Anyhow, with the kids taken care of, our first stop was a couple of lovely Japanese flowering cherry trees about 1/4 of a mile above our home. Phyllis meditated, and I photographed the wet cherry blossoms in bright sunshine and intermittent wind with my 200mm f/4 macro lens tripod mounted and a 36mm extension tube.

Related story: Cherry Blossom Special.

Fetid Adder’s Tongue

In February and early March, the Fetid Adder’s Tongue (the botanical name is Scoliopus bigelovii) appears in shady areas in coastal California. This unlikely member of the lily family is small, perhaps and inch across. So the flower petal that dominates this picture is perhaps 3/8 of an inch all together.

Thoroughly improbable and full of grace, this surprising, tiny, and ganglious flower must smell bad (hence the “fetid” in the name). But I didn’t notice any odor at all when I photographed this Fetid Adder’s Tongue on the Cataract Trail just above Cataract Falls.

Cataract Falls

This is Cataract Falls on the slopes of Mount Tamalpais. Cataract Creek runs heavily following winter rains, but it is most notable for a kind of Japanese beauty than for pure volume of water. No Niagara, or even Vernal, it is an equisite, mossy series of dells.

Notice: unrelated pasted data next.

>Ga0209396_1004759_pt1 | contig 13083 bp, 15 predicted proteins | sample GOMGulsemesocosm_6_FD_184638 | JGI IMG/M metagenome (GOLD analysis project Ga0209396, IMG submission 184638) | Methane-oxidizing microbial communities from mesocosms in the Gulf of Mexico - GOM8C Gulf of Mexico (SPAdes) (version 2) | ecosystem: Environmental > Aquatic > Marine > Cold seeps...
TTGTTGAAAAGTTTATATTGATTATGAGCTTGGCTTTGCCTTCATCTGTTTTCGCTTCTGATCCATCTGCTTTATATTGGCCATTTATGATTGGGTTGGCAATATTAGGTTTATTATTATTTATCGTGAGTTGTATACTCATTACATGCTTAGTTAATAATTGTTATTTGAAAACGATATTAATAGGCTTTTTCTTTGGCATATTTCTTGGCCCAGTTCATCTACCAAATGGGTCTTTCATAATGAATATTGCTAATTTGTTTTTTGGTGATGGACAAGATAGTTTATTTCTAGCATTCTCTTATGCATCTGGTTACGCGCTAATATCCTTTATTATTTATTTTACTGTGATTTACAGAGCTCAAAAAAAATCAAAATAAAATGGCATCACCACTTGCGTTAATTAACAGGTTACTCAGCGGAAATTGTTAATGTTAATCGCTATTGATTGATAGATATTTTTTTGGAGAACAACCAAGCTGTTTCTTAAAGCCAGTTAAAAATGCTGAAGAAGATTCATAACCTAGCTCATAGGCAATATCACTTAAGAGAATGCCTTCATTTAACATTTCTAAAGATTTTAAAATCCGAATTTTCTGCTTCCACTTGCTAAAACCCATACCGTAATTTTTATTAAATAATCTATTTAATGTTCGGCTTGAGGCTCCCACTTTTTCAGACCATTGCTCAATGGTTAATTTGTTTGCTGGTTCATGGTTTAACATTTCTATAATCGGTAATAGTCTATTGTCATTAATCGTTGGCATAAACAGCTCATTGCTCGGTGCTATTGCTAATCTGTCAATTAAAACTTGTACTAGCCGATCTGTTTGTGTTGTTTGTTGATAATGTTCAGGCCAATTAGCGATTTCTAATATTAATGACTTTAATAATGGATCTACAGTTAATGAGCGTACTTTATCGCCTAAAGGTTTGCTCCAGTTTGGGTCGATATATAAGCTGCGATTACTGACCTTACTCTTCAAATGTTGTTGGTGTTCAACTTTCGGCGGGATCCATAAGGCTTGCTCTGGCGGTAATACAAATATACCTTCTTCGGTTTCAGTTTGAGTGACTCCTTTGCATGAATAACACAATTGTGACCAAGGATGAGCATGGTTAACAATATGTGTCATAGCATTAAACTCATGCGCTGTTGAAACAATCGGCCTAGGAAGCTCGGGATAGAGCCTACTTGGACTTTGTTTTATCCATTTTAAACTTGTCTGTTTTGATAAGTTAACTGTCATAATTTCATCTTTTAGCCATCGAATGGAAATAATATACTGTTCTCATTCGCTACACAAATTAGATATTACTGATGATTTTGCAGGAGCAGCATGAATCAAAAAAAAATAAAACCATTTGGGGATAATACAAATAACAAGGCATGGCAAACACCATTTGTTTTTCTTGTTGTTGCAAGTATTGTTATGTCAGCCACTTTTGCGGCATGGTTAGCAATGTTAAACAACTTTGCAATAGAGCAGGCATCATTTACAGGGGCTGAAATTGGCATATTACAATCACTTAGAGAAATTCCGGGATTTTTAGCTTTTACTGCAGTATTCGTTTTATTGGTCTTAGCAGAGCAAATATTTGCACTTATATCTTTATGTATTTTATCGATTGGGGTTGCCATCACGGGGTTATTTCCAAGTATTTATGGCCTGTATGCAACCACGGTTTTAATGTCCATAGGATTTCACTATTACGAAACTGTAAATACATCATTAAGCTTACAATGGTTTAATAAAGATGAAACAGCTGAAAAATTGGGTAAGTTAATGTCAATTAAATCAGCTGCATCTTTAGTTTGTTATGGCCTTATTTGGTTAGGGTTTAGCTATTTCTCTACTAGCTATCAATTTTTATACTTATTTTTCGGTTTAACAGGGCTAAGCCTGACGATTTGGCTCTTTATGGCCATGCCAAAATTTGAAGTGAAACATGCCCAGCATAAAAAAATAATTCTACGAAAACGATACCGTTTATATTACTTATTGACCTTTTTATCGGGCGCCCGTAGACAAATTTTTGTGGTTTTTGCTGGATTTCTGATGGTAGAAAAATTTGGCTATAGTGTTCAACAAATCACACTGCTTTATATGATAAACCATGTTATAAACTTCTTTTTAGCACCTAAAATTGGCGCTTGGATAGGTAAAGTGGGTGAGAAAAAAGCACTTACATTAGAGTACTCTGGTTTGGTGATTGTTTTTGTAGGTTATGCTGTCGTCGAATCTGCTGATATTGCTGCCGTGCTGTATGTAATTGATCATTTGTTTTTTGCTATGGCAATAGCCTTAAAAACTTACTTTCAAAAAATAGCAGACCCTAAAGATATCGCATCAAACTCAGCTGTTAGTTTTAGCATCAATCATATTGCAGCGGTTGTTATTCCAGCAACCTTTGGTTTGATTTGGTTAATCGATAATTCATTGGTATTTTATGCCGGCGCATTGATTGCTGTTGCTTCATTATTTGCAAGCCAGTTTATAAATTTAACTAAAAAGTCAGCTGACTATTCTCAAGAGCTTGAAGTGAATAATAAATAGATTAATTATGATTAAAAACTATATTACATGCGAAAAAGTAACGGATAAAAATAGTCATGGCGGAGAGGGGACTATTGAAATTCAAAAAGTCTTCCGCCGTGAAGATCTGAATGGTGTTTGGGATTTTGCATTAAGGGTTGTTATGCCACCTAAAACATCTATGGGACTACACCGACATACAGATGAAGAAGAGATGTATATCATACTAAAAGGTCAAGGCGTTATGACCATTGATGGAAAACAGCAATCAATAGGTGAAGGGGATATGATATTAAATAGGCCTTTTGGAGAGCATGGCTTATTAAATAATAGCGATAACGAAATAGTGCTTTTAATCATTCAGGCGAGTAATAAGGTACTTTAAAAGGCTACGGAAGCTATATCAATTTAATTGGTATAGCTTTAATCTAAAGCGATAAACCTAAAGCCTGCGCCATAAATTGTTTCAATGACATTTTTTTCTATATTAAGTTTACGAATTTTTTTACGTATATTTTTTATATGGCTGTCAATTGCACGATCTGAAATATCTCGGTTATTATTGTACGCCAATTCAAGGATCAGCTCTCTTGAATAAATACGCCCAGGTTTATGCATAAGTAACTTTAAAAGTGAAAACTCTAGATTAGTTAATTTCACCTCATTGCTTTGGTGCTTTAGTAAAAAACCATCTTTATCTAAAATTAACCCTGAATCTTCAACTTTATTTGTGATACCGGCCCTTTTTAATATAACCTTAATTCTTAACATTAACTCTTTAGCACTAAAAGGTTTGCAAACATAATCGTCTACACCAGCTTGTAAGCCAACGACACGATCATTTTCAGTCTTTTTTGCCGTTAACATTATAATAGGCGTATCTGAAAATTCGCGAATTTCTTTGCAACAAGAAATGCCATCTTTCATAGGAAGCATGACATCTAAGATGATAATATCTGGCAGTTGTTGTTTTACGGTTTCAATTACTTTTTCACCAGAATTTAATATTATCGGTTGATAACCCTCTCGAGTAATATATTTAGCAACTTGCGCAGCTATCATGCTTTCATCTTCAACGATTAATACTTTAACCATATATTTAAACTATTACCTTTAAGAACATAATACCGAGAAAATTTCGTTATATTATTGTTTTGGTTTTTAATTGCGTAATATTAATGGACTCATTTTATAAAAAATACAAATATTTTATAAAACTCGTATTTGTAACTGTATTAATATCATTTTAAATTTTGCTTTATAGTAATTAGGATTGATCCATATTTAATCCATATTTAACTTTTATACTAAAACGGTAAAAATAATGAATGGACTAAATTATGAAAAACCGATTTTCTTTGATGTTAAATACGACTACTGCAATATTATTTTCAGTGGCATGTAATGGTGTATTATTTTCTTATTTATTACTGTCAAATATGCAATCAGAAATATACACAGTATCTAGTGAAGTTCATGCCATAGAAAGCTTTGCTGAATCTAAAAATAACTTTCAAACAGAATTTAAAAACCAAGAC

I’ve made several recent pilgrimages to this spot with my friend Mark. The first time in a world of wetness, this benign waterfall was indeed a tumbling waterfall. The second time, I was rained out. Third time pays for all, and the weather on the day I took this photo was perfect, with the creek still running fairly strong.

South Beach

It’s about a half mile walk from the parking lot to the Point Reyes Lighthouse, on the most western spit of land in the continental United States.

As Julian and I reached the parking lot, golden light of the sunset lit the magnificent expanse of South Beach.

Some related stories that also show South Beach and glorious Point Reyes: Pacific Sunset, Winter Sea, Waves on the Shore, White Fence, White Waves.

Black Freighter

Looking out from the Point Reyes light, there’s a constant parade of ships. Home to wind, fog, and rocks this place has been the death of many boats. I was able to use a fast shutter speed when I snapped this photo because of all the light from the late afternoon sun. The scene looked pretty tranquil, with an occassional whale coming into view.

Valentine’s Day Rose

Phyllis gave me a bouquet of these roses for Valentine’s Day, and of course I had to photograph one. Isn’t my sweetie great? And, happy Valentine’s Day to you as well…